Two hundred students from schools in Bangalore including 4 government schools got an opportunity to understand the science behind AIR and its multiple facets first-hand through leading scientists of the city!
1. Bharat Ratna awardee, eminent scientist and Head of the Scientific Advisory Council to the Prime Minister of India, Professor C.N.R. Rao, inaugurated the festival with a speech.
2. Professor Ramananda Chakrabarti, assistant professor CES, IISc gives a talk on the evolution of oxygen.
3. What is an emission test – why is it important? How do we conduct such a test? Children get a first-hand dekho of emission test, while taking down readings (live)
4. A think-tank of architects, urbanists and technologists in Bengaluru with a core focus on making cities healthier, safe and more inclusive – Sensing Local made kids map the distance from home to school, the mode of transport they use, to calculate each child’s carbon footprint.
1. A documentary on air pollution by Sunita Narain
2. A talk on clouds and monsoons by Dr. Sulochana Gadgil, Professor at the Indian Institute of Science, an Indian meteorologist at the Centre for Atmospheric and Oceanic Sciences (CAOS).
3. An inspirational talk about teaching and passion by Dr Indumati Rao
4. Dr Nagbushan on air pollution and health.
5. Dr SN Omkar, Chief Research Scientist at the Department of Aerospace Engineering, IISc on aerodynamics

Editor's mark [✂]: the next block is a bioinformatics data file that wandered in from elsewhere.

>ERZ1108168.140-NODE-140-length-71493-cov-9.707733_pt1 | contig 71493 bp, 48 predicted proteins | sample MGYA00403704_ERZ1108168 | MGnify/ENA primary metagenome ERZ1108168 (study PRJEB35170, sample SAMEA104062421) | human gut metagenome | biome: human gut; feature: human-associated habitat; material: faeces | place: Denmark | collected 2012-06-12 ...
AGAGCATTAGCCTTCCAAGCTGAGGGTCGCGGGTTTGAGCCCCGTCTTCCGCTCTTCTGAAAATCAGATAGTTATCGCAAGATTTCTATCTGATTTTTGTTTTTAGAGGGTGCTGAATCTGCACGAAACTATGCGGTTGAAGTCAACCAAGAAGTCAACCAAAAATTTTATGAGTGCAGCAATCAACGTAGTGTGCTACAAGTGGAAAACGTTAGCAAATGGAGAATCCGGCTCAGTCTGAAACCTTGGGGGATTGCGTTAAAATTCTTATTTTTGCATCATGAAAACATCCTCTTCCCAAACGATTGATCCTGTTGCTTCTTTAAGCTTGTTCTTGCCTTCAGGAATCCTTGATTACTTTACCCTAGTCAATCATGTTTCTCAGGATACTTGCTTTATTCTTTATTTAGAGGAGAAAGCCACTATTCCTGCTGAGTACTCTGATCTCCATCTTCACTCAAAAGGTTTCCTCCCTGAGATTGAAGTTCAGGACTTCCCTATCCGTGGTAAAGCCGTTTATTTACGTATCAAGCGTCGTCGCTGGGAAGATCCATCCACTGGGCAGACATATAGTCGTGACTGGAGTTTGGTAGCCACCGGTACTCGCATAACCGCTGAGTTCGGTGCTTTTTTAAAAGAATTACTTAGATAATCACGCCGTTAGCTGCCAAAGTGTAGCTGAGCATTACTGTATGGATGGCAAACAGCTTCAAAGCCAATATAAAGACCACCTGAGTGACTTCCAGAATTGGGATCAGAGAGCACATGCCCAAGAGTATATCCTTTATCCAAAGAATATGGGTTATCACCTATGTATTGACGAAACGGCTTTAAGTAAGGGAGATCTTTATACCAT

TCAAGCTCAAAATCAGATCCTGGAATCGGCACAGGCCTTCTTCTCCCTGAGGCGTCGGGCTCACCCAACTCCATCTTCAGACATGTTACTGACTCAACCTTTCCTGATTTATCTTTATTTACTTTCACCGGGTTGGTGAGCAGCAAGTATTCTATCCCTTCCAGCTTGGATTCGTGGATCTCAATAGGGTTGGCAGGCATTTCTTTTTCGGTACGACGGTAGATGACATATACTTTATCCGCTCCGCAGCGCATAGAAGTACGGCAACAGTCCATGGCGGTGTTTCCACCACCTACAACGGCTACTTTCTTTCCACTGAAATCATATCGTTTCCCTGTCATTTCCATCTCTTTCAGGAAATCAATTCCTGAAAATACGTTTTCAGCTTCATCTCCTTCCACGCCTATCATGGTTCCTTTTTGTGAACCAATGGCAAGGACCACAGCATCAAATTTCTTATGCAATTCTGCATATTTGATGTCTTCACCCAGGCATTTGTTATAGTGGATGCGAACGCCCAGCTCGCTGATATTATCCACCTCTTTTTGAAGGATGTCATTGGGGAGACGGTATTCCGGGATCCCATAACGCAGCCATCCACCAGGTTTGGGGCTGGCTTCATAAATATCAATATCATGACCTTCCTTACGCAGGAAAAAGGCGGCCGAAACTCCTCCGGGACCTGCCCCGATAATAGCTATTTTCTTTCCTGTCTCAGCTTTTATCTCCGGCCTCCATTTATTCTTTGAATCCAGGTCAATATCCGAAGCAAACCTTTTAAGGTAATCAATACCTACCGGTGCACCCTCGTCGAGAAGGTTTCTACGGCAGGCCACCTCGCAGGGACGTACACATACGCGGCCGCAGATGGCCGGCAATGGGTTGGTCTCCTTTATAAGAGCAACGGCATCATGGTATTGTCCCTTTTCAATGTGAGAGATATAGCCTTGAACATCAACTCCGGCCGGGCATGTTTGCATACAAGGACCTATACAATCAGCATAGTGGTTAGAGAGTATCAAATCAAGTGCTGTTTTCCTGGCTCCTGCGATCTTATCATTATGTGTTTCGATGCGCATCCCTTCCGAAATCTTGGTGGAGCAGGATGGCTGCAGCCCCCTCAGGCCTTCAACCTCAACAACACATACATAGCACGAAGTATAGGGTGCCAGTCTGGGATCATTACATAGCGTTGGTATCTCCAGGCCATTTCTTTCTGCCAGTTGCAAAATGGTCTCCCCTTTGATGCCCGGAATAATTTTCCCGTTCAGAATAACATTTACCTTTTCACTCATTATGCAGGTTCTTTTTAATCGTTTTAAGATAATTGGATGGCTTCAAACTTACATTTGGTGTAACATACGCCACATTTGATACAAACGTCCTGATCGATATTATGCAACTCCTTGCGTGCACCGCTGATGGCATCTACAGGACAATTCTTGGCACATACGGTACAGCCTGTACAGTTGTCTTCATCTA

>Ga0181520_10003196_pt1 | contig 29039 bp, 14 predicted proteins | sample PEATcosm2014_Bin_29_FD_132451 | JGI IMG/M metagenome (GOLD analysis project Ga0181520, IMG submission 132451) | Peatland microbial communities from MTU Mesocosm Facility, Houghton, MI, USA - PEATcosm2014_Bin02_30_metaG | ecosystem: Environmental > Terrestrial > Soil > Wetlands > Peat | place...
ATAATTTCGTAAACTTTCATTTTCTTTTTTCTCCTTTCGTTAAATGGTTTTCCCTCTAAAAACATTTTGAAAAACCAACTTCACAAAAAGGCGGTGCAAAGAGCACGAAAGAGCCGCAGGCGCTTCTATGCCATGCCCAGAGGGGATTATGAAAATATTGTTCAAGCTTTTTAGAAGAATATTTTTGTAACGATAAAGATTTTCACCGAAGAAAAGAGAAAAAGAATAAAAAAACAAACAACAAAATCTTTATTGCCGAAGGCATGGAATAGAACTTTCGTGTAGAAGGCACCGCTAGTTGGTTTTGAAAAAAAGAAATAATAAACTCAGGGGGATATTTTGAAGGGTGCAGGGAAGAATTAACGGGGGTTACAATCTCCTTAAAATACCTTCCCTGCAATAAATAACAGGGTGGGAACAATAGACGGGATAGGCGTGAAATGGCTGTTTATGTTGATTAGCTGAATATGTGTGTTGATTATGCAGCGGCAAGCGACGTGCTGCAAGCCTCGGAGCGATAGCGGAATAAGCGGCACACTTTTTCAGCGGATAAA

6. Children got to watch and understand the working of a drone and a quadcopter and witnessed them take to the air and watched how a wind tunnel works.
1. Starting this year, at the festival of science, we will recognise and celebrate an Indian scientist who has contributed immensely to science post-independence. This year we celebrate Dr. Satish Dhavan. Satish Dhawan was an Indian aerospace engineer, widely regarded as the father of experimental fluid dynamics research in India. Professor Padmanabhan Balaram an internationally renowned, leading bio-organic chemist and the receiver of the Indian Civilian honor of the Padma Bhushan introduces us to Dr Satish Dhavan. Padma Vibushan winner, Professor Roddam Narasimha also shares his personal experience of being a student under Professor Satish Dhavan.
2. The hackathon: a corporate proposes to set up an IT Park near a clean, quiet locality (residents are children). Stakeholders representing the IT, BBMP, Uber, MLA and the green activists pitch their view to proposals to children. What will the residents (children) do? What will they settle for? What will they demand?
3. Air Summit: Children representing different polluted countries across the globe took to the stage to explain the state of pollution in their countries and why they need the fund and how they will use it sustainably to tackle the problem.
As yet another Festival of Science draws to an end… children from all schools take an oath - pledging their support, promising to be responsible citizens & work towards a safe and a clean environment and a better planet.